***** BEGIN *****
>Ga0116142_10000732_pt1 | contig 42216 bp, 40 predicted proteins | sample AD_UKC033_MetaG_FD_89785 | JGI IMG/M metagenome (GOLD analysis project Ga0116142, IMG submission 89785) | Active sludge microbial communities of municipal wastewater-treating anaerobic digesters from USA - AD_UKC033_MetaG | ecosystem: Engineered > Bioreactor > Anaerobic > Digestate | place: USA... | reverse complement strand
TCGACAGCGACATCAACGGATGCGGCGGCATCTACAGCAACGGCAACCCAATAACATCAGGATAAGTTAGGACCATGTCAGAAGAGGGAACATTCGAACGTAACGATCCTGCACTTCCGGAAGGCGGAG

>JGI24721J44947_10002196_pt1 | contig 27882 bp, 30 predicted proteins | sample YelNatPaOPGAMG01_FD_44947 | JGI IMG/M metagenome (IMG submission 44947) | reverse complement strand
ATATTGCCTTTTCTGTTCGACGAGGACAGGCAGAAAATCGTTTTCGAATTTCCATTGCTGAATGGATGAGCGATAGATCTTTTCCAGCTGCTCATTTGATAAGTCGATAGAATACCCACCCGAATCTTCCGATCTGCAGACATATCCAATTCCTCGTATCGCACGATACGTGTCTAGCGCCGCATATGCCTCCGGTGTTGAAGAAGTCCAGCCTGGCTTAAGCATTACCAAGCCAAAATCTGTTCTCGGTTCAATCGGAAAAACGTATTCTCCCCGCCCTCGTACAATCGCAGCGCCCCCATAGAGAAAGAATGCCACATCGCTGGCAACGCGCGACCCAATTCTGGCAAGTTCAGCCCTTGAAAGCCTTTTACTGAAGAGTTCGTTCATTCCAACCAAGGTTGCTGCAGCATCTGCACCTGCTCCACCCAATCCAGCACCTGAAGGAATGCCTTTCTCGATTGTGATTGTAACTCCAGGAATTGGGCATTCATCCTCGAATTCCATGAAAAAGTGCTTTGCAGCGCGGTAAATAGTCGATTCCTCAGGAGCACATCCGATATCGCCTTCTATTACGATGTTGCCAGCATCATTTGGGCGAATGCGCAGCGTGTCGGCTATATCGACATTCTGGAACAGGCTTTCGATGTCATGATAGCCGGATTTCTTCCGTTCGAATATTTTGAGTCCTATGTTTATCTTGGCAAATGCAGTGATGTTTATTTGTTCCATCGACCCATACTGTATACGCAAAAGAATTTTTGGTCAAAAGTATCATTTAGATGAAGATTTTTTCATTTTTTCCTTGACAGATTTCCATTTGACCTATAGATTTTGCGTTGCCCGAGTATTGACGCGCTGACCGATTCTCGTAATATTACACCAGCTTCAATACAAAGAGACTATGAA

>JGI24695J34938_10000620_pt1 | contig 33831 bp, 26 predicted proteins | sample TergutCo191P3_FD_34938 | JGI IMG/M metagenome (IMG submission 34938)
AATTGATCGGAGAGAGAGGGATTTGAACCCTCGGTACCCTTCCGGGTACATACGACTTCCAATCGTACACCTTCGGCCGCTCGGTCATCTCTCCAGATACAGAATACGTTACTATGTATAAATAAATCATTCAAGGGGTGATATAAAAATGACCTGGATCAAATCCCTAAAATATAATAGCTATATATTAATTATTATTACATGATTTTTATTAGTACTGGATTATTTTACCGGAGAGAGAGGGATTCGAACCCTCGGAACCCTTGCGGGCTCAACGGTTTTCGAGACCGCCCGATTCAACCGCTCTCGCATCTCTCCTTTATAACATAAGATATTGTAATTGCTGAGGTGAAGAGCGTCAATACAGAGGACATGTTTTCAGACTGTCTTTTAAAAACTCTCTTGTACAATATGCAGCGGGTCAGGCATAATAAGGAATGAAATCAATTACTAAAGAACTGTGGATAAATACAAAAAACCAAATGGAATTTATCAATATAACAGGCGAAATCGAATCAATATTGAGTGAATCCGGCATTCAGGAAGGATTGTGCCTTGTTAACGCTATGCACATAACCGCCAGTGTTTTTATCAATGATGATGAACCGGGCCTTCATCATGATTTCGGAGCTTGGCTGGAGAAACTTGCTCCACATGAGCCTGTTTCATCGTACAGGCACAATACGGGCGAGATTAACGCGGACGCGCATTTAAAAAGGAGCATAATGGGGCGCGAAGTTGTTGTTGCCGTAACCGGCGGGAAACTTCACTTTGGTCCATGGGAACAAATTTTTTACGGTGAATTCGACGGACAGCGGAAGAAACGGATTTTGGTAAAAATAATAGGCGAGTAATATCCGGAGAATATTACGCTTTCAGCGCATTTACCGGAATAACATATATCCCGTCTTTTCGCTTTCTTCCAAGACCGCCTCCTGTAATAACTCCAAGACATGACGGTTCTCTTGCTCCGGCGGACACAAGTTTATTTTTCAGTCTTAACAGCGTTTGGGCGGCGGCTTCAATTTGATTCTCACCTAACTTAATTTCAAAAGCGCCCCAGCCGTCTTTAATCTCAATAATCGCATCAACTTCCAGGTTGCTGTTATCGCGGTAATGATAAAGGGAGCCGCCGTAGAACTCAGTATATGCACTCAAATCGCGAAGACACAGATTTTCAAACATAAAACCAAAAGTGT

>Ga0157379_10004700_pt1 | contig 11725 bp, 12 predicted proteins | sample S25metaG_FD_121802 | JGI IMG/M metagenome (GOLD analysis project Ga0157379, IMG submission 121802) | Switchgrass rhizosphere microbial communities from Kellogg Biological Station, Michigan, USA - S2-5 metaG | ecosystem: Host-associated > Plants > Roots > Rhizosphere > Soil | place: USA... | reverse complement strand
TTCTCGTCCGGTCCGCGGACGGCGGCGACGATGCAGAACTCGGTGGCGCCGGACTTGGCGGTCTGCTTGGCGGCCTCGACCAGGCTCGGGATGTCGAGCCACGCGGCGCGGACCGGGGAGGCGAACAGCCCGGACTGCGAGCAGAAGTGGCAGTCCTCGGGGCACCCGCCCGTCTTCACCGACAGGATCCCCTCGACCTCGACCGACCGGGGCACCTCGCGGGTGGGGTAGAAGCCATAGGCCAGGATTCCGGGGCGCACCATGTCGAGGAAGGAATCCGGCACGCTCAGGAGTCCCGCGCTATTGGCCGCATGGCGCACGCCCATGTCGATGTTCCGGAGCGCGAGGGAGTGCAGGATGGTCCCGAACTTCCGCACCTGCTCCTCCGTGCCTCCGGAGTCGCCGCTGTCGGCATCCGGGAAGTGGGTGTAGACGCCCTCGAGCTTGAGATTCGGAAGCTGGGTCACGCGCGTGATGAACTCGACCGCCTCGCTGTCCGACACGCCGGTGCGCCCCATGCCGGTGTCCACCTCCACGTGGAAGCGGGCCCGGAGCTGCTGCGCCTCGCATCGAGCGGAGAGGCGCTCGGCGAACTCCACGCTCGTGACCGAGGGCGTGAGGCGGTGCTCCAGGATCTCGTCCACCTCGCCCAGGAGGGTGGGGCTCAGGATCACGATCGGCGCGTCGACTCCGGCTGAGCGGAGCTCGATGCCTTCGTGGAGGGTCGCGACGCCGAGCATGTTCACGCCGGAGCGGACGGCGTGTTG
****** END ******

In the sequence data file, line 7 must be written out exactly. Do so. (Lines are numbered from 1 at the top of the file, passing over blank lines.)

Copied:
>Ga0157379_10004700_pt1 | contig 11725 bp, 12 predicted proteins | sample S25metaG_FD_121802 | JGI IMG/M metagenome (GOLD analysis project Ga0157379, IMG submission 121802) | Switchgrass rhizosphere microbial communities from Kellogg Biological Station, Michigan, USA - S2-5 metaG | ecosystem: Host-associated > Plants > Roots > Rhizosphere > Soil | place: USA... | reverse complement strand